Prisoner Thomas JEFFRIES, aka five-fingered Tom


Prisoner Thomas Jeffries (wrongly labelled as Henry Jeffries in 1915)
Photographed by T. J. Nevin at the Hobart Gaol 15 October 1873
Photos taken at the NLA on 16 December 2016
Copyright © KLW NFC 2016 ARR

Verso: Prisoner Thomas Jeffries (wrongly labelled as Henry Jeffries in 1915)
Photographed by T. J. Nevin at the Hobart gaol 15 October 1873
Photos taken at the NLA on 16 December 2016
Copyright © KLW NFC 2016 ARR

NLA Catalogue (incorrect information)
Part of collection: Convict portraits, Port Arthur, 1874.; Gunson Collection file 203/7/54.; Title from inscription on verso.; Inscription: “299 ; Henry {incorrect – Thomas} Jeffries, native, taken at Port Arthur, 1874”–In ink on verso.

Two outlaws called Thomas Jeffries
The 1870s police identification photograph (above) of locally-born offender Thomas Jeffries may have been wrongly transcribed verso in the early 1900s with the name “Henry Jeffries” when sent from John Watt Beattie’s “Port Arthur Museum” located at 51 Murray St. Hobart to Sydney for travelling exhibitions associated with the fake convict hulk Success. This cdv of a Tasmanian prisoner, together with dozens of others transcribed verso with “Taken at Port Arthur 1874” are estrays from early 1900s exhibitions on the theme of penal heritage which were intended to lure the intercolonial tourist to visit the ruins of the former prison at Port Arthur, 60 kms south of Hobart.

The photograph does not appear on the NLA’s list of “Convict Portraits, Port Arthur 1874 published in 1985 under Thomas J. Nevin’s name as the photographer, so it was either discovered or acquired by the NLA at a later date. Nor does the name “Thomas Jeffries” or the name “Henry Jeffries” appear on the list of prisoners sent to Port Arthur from the Hobart Gaol in the 1870s and returned again in 1873-1874 to the Hobart Gaol at Parliament’s request. No other prisoner appears in the police gazette notices by the name of “Henry Jeffries” for the decades 1860s-1880s, so the name “Henry” is incorrect. This prisoner is not to be confused with Mark Jeffrey who was photographed by Nevin in 1877 at the Hobart Gaol.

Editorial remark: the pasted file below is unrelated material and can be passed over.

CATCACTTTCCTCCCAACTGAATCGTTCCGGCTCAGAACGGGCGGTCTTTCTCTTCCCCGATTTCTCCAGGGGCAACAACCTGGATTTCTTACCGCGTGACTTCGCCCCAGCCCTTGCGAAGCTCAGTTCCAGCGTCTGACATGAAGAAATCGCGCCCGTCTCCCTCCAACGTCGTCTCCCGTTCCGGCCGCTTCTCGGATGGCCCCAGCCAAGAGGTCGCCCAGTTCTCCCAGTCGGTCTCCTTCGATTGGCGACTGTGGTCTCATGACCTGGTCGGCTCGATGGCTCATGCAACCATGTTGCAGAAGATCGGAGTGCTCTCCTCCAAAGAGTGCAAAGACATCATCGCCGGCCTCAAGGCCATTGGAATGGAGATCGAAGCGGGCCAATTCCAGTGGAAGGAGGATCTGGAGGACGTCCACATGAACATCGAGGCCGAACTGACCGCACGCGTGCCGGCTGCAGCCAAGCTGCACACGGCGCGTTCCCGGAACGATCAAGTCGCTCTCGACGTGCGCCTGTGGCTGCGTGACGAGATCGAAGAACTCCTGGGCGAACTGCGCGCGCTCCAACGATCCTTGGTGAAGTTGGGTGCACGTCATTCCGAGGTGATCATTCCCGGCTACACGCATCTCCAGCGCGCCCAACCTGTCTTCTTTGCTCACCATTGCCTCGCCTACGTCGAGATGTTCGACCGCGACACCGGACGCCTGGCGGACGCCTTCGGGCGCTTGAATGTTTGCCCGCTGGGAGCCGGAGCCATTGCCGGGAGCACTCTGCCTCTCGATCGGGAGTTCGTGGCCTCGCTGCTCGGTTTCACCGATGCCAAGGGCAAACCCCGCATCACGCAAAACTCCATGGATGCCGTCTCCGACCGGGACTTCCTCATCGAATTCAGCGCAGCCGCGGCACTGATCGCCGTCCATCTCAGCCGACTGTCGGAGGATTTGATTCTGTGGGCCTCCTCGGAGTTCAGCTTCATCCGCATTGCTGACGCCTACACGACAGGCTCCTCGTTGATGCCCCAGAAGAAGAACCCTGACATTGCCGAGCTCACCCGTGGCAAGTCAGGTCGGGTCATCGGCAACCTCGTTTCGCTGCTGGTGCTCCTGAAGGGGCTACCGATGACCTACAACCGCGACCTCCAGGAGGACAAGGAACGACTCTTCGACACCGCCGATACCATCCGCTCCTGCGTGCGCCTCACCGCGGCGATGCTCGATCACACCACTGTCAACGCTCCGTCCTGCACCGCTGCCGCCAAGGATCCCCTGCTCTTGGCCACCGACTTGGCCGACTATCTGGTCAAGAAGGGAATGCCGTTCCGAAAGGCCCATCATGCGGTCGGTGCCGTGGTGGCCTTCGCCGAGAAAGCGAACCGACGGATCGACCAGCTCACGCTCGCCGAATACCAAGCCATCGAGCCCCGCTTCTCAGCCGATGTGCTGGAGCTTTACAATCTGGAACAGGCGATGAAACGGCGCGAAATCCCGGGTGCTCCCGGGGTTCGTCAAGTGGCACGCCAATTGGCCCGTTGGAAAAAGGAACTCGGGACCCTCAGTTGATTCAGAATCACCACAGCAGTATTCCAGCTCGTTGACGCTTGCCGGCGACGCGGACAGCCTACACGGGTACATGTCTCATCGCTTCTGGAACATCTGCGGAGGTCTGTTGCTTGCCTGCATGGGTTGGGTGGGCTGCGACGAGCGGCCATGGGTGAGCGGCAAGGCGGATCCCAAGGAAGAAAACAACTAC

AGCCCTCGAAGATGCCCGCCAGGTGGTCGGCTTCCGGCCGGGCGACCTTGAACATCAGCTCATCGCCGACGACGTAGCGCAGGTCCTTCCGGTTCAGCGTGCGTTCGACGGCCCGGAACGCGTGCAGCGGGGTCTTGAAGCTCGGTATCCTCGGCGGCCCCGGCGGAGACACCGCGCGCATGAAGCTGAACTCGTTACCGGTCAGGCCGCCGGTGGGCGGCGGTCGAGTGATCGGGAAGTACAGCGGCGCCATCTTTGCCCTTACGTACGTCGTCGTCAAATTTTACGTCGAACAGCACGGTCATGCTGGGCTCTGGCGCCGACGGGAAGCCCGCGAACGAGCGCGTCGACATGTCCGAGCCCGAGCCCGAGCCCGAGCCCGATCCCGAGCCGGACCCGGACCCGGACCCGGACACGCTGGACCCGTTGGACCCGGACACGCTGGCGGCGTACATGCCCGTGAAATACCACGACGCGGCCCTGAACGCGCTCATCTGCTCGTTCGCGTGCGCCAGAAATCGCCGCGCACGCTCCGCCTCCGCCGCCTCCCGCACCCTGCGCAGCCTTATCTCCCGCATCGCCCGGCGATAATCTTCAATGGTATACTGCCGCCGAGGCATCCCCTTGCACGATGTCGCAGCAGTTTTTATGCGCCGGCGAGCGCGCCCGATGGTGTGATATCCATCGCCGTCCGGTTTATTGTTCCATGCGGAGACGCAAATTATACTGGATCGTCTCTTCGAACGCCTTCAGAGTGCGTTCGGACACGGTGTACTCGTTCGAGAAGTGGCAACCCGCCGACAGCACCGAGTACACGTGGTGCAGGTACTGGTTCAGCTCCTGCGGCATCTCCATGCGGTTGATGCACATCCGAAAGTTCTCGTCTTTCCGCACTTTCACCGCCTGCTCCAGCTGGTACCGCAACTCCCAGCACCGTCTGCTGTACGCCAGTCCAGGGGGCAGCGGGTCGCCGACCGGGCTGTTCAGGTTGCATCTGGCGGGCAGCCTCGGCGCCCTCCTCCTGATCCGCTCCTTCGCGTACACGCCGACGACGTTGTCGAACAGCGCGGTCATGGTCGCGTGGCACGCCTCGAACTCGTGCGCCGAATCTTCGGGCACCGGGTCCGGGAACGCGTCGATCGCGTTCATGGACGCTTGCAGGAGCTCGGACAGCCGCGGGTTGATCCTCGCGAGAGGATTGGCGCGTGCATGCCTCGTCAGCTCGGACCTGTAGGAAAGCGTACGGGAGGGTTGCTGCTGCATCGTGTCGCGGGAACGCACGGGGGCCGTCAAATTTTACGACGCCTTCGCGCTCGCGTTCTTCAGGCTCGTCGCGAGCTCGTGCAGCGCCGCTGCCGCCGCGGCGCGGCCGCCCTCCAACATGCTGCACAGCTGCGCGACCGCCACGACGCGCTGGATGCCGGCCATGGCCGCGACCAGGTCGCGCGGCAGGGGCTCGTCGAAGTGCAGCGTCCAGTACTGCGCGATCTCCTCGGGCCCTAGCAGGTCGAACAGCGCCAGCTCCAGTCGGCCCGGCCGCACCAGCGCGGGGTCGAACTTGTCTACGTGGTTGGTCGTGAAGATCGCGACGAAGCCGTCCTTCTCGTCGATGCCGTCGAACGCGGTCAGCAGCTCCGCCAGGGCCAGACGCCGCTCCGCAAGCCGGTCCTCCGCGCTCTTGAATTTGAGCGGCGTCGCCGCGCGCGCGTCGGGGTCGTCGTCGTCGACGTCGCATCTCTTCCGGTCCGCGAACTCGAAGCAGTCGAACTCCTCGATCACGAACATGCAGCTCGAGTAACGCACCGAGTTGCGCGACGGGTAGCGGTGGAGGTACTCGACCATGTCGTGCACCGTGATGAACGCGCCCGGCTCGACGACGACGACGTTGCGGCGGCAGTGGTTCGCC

However, there was another prisoner, a well-known bushranger by the name of Thomas Jeffries who stood trial for the murder of an infant and was hanged in 1826, and whose sketch by Thomas Bock taken in the dock” (Dunbar, QVMAG catalogue 1991:25) is held at the State Library of NSW. The physical similarities between the 1826 sketch of Thomas Jeffries and the 1870s photograph of Thomas Jeffries suggest that the latter might have been the former’s grandson, especially as the prisoner photographed in the 1870s was a local, i.e. born in Tasmania ca. 1845, (1873-28=1845) if he was considered by police to be 28 years old in 1873 and 32 years old in 1878, and not an offender transported prior to 1853, the year in which transportation to the colony ceased.

State Library of NSW
Image no: a933021h
f.18 Thomas Jeffries: on Trial for the Murder of / Mr Tibbs’ Infant. 20.9 x 15.2 cm.
Thomas Bock – Sketches of Tasmanian Bushrangers, ca. 1823 – 1843
DL PX 5 Sir William Dixson bequest, 1952

Police Registers and Gazettes
The Tasmanian Police Gazettes, published weekly, which began to document in detail all crimes, warrants, arraignments, convictions, returns of inmate numbers, and discharges from the mid 1860s, are clearly the most comprehensive source of an offender’s criminal career. Tasmanian Prison Registers in bound form of criminal record sheets to which the prisoner’s mugshot was pasted have not survived in public archives from the decade of the 1870s (it would appear, up to this point, at least), but those bound registers extant from the late 1880s onwards with photographs included which are held at the Archives Office Tasmania (TAHO) have indeed survived and give a clear idea of the meticulous systematic documentation undertaken by the Colonial government’s administration.